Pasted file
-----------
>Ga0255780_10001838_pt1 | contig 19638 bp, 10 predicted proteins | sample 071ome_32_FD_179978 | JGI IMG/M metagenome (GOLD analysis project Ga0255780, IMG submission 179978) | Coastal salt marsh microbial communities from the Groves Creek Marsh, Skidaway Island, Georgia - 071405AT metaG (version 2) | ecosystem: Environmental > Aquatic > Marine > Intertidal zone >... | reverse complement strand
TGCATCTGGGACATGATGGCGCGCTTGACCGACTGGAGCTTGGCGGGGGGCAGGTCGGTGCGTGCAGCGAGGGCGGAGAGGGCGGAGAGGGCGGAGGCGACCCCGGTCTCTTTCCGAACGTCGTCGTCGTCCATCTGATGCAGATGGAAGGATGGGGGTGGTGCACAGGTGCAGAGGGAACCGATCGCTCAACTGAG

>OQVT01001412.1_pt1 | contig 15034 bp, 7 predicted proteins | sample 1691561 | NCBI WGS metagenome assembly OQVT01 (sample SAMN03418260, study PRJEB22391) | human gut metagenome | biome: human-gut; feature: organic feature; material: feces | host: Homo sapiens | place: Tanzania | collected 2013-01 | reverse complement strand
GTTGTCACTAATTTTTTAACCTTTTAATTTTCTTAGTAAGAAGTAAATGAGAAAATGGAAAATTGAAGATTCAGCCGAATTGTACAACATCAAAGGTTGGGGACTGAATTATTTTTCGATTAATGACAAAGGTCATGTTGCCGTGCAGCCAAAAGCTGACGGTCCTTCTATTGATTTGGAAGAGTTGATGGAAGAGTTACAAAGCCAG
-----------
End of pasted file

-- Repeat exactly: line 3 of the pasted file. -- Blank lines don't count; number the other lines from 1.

>OQVT01001412.1_pt1 | contig 15034 bp, 7 predicted proteins | sample 1691561 | NCBI WGS metagenome assembly OQVT01 (sample SAMN03418260, study PRJEB22391) | human gut metagenome | biome: human-gut; feature: organic feature; material: feces | host: Homo sapiens | place: Tanzania | collected 2013-01 | reverse complement strand